Floor Broker (FB)


DEFINITION of 'Floor Broker (FB)'

An independent member of an exchange who is authorized to execute trades on the exchange floor on behalf of clients. A floor broker is a middleman who acts as an agent for clients, indirectly giving them the best access possible to the exchange floor. A floor broker’s clients typically include institutions and wealthy people such as financial-service firms, pension funds, mutual funds, high net worth individuals and traders. A floor broker’s primary responsibility is “best execution” of client orders, and to achieve this objective, he or she must continuously assess myriad factors including market information, market conditions, prices and orders.

Also known as “pit broker.”

BREAKING DOWN 'Floor Broker (FB)'

Once a floor broker receives a buy or sell order for a specific stock, he or she will attempt to get the most competitive market rate for the client. The floor broker does this by proceeding to the trading post on the exchange floor, where the specialist for the stock is located, and bids against other brokers and traders to get the best price for the stock purchase or sale. Upon completing the transaction, the floor broker notifies the client through the client’s registered representative.

A floor broker is different from a floor trader, who trades as principal for his or her own account, whereas the floor broker acts as an agent for clients. A floor broker also differs from a commission broker in that the latter is an employee of a member firm, while the floor broker is an independent member of the exchange.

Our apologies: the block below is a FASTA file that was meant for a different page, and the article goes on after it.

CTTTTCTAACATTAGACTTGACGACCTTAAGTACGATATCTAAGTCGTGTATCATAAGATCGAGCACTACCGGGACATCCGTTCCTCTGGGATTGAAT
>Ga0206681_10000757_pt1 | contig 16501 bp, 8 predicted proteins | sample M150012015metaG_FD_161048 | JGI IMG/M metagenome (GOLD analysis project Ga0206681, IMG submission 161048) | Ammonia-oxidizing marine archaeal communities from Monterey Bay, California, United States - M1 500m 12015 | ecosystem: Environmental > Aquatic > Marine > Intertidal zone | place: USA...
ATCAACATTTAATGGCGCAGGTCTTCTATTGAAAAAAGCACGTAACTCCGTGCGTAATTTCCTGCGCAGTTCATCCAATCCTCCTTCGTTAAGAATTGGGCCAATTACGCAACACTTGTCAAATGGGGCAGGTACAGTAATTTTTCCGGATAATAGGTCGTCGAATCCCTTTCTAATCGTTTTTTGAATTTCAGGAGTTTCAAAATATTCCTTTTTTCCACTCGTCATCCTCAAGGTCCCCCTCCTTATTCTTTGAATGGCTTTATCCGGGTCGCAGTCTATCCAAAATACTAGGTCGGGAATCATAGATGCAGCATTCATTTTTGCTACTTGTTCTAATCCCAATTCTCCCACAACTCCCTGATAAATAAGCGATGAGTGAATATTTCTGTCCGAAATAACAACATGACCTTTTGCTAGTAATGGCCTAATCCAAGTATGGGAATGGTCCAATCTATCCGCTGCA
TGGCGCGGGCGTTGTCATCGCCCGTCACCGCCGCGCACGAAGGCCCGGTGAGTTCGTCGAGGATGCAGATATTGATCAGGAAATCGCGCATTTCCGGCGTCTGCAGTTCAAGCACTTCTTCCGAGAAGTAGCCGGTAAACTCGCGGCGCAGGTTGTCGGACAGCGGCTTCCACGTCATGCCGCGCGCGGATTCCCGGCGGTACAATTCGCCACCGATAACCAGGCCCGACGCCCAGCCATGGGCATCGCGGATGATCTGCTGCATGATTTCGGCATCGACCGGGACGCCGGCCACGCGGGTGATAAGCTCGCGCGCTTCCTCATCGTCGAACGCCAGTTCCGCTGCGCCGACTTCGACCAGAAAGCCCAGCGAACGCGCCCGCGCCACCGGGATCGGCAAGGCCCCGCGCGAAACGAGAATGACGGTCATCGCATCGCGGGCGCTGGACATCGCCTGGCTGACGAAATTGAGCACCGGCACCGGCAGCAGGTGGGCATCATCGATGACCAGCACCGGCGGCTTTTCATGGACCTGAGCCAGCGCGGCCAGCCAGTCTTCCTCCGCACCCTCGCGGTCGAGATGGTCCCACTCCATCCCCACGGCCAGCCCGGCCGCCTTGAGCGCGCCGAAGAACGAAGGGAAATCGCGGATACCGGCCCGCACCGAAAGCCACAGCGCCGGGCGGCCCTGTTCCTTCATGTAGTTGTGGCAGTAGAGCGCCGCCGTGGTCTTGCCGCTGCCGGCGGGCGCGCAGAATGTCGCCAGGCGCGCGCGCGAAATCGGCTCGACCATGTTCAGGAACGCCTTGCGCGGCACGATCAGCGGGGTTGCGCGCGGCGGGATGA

1. Off-Floor Order

    An investor's directive to buy or sell securities when that directive ...
  2. Commission Broker

    Someone who gets paid by the brokerage company for which he works ...
  3. Deck

    The number of open orders that a broker is working with at any ...
  4. Trade

    A basic economic concept that involves multiple parties participating ...
  5. Member Firm

    A broker-dealer in which at least one of the principal officers ...
  6. Discount Broker

    A stockbroker who carries out buy and sell orders at a reduced ...
Related Articles
  1. Professionals

    Banker Or Broker: Which Career Is Right For You?

    Bankers and stock brokers may share similar traits, but there are many differences between the two professions.
  2. Investing Basics

    What Is A “Broker-Dealer” And Why Should You Care?

    For many investors, the financial services industry is a strange and mysterious place filled with a language all in its own. Terms like “alpha,” “beta” and “Sharpe-Ratio” ...
  3. Professionals

    Broker Commissions Are Here To Stay

    With two developed nations adopting a firm anti-commission stance, questions have arisen over whether or not the United States should follow suit. Find out why such a development is unlikely.
  4. Investing Basics

    Understanding Order Execution

    Find out the various ways in which a broker can fill an order, which can affect costs.
  5. Personal Finance

    4 Dishonest Broker Tactics And How To Avoid Them

    Protecting yourself from unscrupulous practices means knowing how to spot them.
  6. Insurance